Abby Quinn, Edie Falco, and Jenny Slate in “Landline.” (Amazon Studios/Magnolia Pictures)

The new dramedy “Landline” takes place in 1995, which looks — to our modern eyes — like a simpler time: No text messages to respond to, no Facebook posts to like, no emails piling up. Instead, we get people slotting coins into a pay phone and checking their answering-machine messages or taking road trips and actually talking, because what else is there to do?

At its core, “Landline” is a movie about communication. The story about a New York family navigating a rocky period is about the ways people connect or don’t, which is hard enough to explore without introducing newer technology into the quagmire of interpersonal relationships, according to the movie’s co-writer Elisabeth Holm.

“We really didn’t want it to be a story of cellphones and text messages and reading — looking at somebody’s Facebook photos,” she said. “We wanted it to be about people actually having to talk to each other.”

Remember when we were forced to do that?

Holm and her co-writer, director Gillian Robespierre, do. Both New York natives in their 30s, the women have fond memories of growing up in a big city at the end of the last millennium.

The two women also worked together on the sleeper hit “Obvious Child,” which launched the film career of its lead, Jenny Slate. Slate also stars in “Landline,” as Dana, an adrift 20-something who hates her job and isn’t sure she wants to marry her fiance (Jay Duplass). Meanwhile, she has to deal with tensions boiling over in her childhood home, where her nitpicking mother Pat (Edie Falco) and schlubby dad Alan (John Turturro) bicker over why high schooler Ali (Abby Quinn) is acting out. As it turns out, just about everyone is keeping a secret from someone else, and no one ever says what they truly mean.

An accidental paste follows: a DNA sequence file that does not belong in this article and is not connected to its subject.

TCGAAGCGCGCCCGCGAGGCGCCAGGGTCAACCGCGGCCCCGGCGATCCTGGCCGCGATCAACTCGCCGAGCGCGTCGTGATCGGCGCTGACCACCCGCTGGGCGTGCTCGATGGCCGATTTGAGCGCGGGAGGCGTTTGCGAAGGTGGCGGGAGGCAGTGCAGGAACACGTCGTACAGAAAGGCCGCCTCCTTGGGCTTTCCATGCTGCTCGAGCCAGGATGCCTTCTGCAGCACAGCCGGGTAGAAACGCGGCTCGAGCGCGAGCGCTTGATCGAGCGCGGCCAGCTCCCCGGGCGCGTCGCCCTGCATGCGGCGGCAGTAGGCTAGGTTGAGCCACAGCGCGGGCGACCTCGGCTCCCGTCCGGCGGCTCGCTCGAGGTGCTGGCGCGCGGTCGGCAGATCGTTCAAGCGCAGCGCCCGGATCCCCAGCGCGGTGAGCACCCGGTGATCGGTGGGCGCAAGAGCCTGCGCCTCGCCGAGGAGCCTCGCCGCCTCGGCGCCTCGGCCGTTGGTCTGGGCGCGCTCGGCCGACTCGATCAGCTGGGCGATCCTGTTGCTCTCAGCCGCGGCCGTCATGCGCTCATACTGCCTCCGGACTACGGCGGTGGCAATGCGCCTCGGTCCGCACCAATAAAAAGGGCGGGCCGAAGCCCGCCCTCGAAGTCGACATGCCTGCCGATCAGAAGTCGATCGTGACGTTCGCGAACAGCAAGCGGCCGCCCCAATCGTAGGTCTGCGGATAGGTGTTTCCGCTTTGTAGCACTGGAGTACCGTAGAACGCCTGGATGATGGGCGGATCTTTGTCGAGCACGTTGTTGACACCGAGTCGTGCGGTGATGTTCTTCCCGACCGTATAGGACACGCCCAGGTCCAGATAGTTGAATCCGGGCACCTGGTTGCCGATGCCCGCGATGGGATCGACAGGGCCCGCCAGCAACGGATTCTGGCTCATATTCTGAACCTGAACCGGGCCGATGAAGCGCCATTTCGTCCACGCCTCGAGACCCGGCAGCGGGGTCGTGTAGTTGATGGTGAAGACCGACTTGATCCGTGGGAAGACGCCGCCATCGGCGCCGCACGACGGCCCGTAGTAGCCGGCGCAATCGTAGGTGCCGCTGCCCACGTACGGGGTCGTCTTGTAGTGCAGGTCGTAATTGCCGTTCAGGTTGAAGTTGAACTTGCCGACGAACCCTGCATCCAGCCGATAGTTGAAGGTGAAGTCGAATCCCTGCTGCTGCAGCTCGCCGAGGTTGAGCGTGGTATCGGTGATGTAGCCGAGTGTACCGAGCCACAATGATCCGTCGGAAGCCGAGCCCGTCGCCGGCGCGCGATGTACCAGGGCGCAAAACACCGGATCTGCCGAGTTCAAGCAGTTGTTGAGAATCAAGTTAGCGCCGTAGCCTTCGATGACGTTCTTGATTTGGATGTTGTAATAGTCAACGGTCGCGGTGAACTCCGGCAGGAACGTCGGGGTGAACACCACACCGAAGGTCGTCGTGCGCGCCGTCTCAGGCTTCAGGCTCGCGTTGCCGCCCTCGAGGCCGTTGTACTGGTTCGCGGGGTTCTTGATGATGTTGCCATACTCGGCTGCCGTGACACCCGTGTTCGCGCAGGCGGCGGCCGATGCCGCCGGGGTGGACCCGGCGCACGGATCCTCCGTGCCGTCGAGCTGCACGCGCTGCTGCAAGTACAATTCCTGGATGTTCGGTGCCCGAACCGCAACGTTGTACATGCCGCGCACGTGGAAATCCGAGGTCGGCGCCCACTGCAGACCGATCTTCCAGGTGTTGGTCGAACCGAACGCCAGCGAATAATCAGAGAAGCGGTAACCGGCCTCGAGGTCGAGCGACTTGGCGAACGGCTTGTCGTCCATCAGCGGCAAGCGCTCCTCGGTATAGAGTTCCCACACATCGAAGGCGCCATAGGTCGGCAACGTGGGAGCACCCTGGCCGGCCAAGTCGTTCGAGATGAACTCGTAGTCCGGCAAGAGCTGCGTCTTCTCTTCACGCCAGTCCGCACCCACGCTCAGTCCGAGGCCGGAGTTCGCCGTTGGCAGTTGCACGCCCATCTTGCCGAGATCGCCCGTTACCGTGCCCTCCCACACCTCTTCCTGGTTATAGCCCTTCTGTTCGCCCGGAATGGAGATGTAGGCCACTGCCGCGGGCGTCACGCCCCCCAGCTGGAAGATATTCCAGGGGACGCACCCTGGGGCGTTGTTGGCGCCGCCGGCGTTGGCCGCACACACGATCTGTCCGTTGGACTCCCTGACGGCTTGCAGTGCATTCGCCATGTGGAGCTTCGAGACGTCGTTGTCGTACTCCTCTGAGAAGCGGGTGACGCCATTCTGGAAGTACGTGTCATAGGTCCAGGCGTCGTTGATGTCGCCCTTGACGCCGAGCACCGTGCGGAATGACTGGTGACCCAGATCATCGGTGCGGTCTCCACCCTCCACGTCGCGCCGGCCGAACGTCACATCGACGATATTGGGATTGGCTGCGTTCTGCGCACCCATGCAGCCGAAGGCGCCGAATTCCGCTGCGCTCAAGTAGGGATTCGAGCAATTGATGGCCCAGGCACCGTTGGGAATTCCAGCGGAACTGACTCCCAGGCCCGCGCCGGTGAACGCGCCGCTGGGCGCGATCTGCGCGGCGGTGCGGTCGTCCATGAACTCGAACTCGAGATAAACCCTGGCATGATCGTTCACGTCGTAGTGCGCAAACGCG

So maybe simpler times weren’t that simple after all.

Still, Quinn, who was born a year after the movie takes place, has a certain wistfulness about what a technology-free childhood might have looked like. She got her first cellphone in middle school.

“As an adult, I’ve always had [a cellphone], which is a bit of a bummer,” she said, when she, Holm and Robespierre were in Washington for a screening last month. “I kind of wish I’d had some part of my adulthood or my teenagehood not having that and just being able to experience what life would be like not knowing where everyone else is — and also not having the desire to tell people where I am or what I’m doing.”

Of course, technology isn’t all bad. Robespierre, for her part, loves being able to get in touch with the babysitter at any moment and, “I really like maps at all times,” she said. But there are obvious drawbacks, not the least of which is how addictive our little devices can be.

“My whole childhood wasn’t lived on the Internet,” Holm said. “I didn’t see other people [posting about] birthday parties or gloat about a new pair of shoes. Whatever happens was all behind closed doors.”

The worst thing you could do, she said, was conference call a friend with a third person secretly muted on the line.

“We got to be free in so many ways,” Holm said.

Added Robespierre: “The big thing was if you made plans to meet on that corner, you better be on that corner, or else.”

The time period was a good excuse to inject some of the women’s fond memories into the movie, though they carefully avoided making the touchstones too over the top. There’s no “slap bracelet moment,” Robespierre assured.

But there are eyebrow rings: Dana’s self-destruction manifests itself as an infected piercing. Meanwhile, characters smoke indoors, dress up as the California Raisins for Halloween and reference “Mad About You.” Dana rocks out at a music store listening station. (Robespierre shot that bit at an old haunt, Other Music in the East Village, which closed up shop shortly after she filmed the scene.)

At another point, Ali goes to a rave much like the ones Robespierre used to occasionally frequent. Doing research for the movie, she realized how faulty her memories of the parties were.

“I thought I was sneaking into this club with a fake ID or I was cool enough to be picked from the crowd,” she said. In fact, the raves were all-ages and booze-free.

For the most part, the movie keeps the references understated, although there is one conspicuous exception.

In one scene, Pat watches the news and sees first lady Hillary Clinton giving a speech in a pink suit. The next day, Pat shows up at work wearing a remarkably similar get-up. When she was making the movie, Robespierre assumed the moment would get a few chuckles once Clinton was president. Instead, when the movie screened for the first time at Sundance, shortly after Donald Trump’s inauguration, the reaction was more muted.

“We thought that people would just clap or start erupting in laughter,” Robespierre said. “And the laughter is still there but then it dies down — it’s a heavy moment.”

For Robespierre, it wasn’t just the ‘90s that were simpler times.